Musician Dan Auerbach has a shelf full of Grammy awards for his work as front man for The Black Keys--and as a sought-after producer.
On Friday, he released his second solo album, "Waiting on a Song." Brand new tunes, but with the distinctively retro sound he's become known for, reports "CBS This Morning: Saturday" co-host Anthony Mason.
When The Black Keys, one of rock's most popular garage acts, took a break from their last tour, the Akron-born front man went back to his adopted home, Nashville, to recharge. He began inviting local musicians over to his studio, Easy Eye.
"So I started writing Monday through Wednesday. We'd write all day long. Then Thursday through Saturday we'd record. And that's what we did every week," Auerbach said.
Auerbach hasn't stopped since last summer. Now, he said, he has a couple hundred songs.
"You know some are better than others," Auerbach joked.
Some of the best are on Auerbach's new solo album, his second. Auerbach is supported on the record by some of Nashville's best musicians, like legendary songwriter John Prine and legendary guitarist Duane Eddy.
"I mean, it's changed my life, really," said Auerbach. "Yeah, it's like Christmas every day when I get to go to the studio with these guys. I mean it is almost like 'Field of Dreams.' It's like, if you build it they will come. I didn't know who they were when I built my studio. I didn't know these guys. But I built it in Nashville."
He said, "I kind of finally met a whole group of people with the same weird addiction, you know?"
"I mean, these guys are in their mid-70s. They'll meet me at the studio at 9:30 in the morning. We'll be there until 2 a.m. working. And then i'll see them the next day at 9:30, you know? They'll bring coffee," he said.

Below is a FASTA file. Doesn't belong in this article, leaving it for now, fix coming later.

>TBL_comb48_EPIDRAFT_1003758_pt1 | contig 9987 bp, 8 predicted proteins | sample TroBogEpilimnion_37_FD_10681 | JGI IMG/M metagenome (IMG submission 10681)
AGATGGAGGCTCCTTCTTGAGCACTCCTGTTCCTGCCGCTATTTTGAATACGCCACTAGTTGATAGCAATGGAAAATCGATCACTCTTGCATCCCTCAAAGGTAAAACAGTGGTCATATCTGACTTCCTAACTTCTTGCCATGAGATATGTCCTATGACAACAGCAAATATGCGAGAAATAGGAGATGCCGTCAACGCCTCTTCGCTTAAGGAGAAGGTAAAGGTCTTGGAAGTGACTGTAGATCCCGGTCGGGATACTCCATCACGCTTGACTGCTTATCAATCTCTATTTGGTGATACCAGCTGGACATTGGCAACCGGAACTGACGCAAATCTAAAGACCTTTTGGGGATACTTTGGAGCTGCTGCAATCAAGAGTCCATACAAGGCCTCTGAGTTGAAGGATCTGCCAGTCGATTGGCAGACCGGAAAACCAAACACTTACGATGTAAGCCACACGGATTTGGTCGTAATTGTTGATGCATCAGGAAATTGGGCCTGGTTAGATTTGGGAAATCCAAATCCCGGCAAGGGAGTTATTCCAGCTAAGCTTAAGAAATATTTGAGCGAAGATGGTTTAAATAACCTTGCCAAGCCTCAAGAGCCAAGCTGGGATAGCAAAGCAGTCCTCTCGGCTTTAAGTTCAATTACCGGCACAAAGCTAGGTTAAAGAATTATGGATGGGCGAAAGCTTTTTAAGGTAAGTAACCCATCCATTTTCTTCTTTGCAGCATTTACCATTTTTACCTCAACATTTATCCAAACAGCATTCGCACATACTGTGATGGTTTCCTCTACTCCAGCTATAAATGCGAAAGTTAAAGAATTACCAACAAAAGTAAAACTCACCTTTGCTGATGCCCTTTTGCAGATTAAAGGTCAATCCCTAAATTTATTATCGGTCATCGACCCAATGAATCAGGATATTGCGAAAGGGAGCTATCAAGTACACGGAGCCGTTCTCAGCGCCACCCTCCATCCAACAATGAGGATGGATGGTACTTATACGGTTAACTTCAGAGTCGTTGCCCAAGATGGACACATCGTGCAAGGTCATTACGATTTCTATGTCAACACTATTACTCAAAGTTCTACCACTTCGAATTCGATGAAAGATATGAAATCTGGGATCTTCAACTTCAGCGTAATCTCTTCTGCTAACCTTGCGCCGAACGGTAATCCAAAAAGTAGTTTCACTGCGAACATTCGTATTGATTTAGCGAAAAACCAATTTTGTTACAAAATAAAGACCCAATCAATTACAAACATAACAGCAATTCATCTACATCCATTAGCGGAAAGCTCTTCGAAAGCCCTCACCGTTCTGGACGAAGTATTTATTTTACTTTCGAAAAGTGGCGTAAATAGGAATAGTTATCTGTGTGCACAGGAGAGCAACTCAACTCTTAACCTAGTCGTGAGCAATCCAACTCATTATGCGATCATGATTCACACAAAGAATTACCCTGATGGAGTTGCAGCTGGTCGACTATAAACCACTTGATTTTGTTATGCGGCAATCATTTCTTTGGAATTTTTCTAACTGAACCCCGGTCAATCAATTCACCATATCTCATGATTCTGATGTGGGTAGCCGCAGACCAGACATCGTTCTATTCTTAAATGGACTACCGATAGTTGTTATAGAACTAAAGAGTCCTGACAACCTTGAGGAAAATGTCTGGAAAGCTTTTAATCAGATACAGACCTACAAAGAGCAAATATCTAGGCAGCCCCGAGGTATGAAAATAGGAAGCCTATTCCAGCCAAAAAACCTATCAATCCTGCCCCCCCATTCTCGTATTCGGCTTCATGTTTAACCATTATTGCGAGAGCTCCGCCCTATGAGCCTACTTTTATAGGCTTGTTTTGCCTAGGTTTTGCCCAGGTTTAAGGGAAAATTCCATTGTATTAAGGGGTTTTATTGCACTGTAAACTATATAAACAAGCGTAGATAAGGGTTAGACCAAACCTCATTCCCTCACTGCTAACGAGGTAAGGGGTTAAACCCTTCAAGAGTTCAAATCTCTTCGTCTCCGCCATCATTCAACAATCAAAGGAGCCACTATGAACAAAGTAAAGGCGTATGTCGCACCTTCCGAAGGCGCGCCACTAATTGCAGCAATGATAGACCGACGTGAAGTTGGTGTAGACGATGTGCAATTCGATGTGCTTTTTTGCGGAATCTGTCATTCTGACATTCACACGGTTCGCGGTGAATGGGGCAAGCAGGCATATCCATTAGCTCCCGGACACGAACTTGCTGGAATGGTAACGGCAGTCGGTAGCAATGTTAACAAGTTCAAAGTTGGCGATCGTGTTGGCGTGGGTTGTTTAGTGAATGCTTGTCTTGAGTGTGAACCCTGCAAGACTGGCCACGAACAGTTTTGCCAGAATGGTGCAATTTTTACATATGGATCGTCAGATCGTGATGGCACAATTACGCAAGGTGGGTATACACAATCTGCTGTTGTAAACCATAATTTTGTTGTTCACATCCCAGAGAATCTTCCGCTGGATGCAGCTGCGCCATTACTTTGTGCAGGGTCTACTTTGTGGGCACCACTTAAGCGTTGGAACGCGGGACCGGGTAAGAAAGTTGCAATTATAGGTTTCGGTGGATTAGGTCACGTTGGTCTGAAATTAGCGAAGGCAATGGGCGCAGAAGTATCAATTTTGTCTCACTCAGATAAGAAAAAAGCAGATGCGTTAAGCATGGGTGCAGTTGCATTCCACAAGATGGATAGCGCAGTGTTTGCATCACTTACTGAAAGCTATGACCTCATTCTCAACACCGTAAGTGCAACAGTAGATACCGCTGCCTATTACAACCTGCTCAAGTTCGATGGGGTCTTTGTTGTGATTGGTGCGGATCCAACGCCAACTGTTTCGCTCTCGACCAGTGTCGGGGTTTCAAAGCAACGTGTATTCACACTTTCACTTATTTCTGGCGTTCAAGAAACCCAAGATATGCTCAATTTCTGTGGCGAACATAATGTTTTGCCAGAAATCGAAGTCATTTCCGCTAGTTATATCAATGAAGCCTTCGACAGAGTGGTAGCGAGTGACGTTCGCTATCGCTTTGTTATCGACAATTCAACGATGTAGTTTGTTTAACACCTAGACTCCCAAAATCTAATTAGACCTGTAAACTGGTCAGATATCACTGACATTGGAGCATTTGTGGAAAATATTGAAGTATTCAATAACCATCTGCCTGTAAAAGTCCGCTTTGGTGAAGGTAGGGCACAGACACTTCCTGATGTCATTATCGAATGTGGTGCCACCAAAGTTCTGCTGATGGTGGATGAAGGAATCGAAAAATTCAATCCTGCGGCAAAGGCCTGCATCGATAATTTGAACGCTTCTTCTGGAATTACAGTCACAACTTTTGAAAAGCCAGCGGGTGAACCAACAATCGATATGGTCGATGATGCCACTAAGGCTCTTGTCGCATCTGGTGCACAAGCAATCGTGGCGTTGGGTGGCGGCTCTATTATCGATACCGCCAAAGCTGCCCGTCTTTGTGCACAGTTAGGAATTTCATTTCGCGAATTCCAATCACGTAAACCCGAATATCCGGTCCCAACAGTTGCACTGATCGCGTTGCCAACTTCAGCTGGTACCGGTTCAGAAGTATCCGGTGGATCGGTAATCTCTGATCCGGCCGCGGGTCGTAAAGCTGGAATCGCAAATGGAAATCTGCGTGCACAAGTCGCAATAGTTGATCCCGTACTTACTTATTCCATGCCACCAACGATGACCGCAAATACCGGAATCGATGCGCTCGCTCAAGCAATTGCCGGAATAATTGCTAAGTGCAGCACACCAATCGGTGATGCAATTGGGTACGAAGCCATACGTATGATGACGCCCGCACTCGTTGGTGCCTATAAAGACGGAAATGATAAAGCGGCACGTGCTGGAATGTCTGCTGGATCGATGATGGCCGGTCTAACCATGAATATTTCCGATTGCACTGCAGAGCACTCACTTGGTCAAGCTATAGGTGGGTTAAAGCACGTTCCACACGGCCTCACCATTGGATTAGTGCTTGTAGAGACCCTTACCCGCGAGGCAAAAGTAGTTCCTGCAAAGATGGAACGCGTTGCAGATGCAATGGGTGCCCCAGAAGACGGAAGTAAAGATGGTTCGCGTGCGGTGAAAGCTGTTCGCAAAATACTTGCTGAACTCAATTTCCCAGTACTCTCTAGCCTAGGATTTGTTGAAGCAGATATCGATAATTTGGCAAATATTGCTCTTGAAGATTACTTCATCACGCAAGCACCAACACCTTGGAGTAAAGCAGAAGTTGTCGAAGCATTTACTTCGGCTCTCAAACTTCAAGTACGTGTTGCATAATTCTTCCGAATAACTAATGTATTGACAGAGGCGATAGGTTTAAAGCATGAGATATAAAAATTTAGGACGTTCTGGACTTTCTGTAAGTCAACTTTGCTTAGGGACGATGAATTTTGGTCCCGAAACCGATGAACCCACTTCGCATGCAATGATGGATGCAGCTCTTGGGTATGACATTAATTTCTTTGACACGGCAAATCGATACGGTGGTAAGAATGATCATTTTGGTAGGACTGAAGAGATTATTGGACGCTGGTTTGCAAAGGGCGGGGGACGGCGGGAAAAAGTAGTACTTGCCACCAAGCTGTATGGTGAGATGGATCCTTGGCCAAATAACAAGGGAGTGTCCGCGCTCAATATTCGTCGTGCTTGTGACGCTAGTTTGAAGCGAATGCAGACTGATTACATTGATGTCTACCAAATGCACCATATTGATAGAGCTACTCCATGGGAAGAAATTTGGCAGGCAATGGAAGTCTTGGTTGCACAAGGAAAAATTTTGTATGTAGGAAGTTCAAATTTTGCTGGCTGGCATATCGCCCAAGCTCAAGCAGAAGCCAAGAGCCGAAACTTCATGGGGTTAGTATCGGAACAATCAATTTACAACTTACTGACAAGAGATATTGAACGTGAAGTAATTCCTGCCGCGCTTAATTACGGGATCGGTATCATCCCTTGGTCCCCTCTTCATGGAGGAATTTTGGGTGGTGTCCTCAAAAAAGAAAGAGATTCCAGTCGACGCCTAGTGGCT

Mason asked, "Which leads to the inevitable question, where does that leave the Keys?"
Auerbach says nothing has changed for the band. "We're just taking a break. Nice little vacation."
The Black Keys broke out with the album "Brothers" in 2010. They've since scored four No. 1 songs on the alternative chart. On tour, the band began selling out major arenas like Madison Square Garden. But Auerbach says he and drummer Patrick Carney grew weary of life on the road.
"It's hard when you go and you become a rock star. And you play on these big stages. I think it's easy to forget that, you know, where you came from," Auerbach said.
"How does that make you feel about going back and being a rock star again?" Mason asked.
"Well, I mean, I've always kind of, I've always been apprehensive about all, you know, all that stuff. It always felt very unnatural to me. And Pat, too. I mean, we're not rock stars. And I think that's why people kind of fell for us. You know what I mean," he said.
Auerbach admits it will be hard to go back out there given how much he is enjoying what he's doing now.
"But it's what I do. It's what I've always done. I mean, it's hard for anybody to be able to get to just want to leave home and be on the road all the time and kinda turn into like Groundhog Day," Auerbach said of touring again.
Of the many people much older who are still out doing just that, Auerbach said, "Yeah. And you know those guys usually have some serious issues."